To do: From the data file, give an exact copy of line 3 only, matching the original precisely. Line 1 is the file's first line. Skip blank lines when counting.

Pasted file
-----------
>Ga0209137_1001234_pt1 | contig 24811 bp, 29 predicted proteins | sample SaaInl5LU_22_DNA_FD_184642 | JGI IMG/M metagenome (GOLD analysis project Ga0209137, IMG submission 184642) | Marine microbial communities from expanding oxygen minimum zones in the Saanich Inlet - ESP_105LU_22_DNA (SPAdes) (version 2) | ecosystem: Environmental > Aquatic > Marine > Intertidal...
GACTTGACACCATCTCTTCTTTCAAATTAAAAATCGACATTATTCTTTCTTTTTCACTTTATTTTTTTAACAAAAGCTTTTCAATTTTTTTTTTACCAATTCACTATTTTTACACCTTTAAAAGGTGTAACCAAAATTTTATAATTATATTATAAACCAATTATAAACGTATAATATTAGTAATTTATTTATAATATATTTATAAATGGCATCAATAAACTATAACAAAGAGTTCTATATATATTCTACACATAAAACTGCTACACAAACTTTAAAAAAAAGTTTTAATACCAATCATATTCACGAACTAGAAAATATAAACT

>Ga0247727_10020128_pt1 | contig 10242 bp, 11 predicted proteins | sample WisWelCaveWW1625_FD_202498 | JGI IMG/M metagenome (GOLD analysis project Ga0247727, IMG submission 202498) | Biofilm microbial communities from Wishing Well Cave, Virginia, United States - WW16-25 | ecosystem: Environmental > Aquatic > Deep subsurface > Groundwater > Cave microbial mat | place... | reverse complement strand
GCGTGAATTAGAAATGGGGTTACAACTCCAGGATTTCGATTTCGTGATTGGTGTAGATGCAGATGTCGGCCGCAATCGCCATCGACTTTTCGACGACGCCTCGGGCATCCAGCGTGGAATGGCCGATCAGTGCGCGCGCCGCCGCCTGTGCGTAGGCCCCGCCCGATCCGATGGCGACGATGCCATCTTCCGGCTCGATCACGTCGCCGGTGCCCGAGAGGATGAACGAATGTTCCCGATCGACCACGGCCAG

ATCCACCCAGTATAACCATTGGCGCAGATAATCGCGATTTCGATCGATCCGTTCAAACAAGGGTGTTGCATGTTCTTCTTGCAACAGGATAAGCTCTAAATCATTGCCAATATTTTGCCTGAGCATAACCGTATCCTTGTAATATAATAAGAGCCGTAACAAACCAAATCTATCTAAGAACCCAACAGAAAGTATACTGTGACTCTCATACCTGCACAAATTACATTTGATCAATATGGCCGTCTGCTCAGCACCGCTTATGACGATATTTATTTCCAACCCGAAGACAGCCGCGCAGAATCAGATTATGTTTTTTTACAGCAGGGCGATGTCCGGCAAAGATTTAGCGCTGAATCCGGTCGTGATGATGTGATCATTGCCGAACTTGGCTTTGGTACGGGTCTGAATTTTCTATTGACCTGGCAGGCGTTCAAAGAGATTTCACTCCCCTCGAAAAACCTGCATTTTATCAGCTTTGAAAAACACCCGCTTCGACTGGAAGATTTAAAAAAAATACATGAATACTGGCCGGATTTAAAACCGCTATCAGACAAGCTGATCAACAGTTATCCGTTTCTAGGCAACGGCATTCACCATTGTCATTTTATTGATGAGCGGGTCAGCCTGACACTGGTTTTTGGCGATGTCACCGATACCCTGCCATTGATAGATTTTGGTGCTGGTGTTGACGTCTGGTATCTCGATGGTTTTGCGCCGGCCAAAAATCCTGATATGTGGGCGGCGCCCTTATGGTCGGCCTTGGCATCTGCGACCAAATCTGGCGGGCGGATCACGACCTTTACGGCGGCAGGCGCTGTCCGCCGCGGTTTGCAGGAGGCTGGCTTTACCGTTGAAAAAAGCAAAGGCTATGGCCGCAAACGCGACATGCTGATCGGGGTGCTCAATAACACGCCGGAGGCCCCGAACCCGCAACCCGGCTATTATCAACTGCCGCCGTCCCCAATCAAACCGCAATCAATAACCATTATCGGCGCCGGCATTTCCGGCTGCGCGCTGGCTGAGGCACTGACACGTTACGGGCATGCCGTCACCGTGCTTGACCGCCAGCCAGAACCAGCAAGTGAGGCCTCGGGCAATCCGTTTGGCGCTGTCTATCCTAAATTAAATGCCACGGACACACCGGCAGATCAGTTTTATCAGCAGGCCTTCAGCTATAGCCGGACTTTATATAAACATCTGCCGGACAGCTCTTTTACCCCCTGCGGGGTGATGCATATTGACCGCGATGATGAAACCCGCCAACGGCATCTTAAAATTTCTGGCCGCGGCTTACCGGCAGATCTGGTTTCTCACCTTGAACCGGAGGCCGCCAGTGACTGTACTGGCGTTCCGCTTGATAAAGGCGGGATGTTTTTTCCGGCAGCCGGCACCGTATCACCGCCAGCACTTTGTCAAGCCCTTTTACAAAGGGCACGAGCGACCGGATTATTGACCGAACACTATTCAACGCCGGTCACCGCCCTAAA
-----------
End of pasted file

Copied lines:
>Ga0247727_10020128_pt1 | contig 10242 bp, 11 predicted proteins | sample WisWelCaveWW1625_FD_202498 | JGI IMG/M metagenome (GOLD analysis project Ga0247727, IMG submission 202498) | Biofilm microbial communities from Wishing Well Cave, Virginia, United States - WW16-25 | ecosystem: Environmental > Aquatic > Deep subsurface > Groundwater > Cave microbial mat | place... | reverse complement strand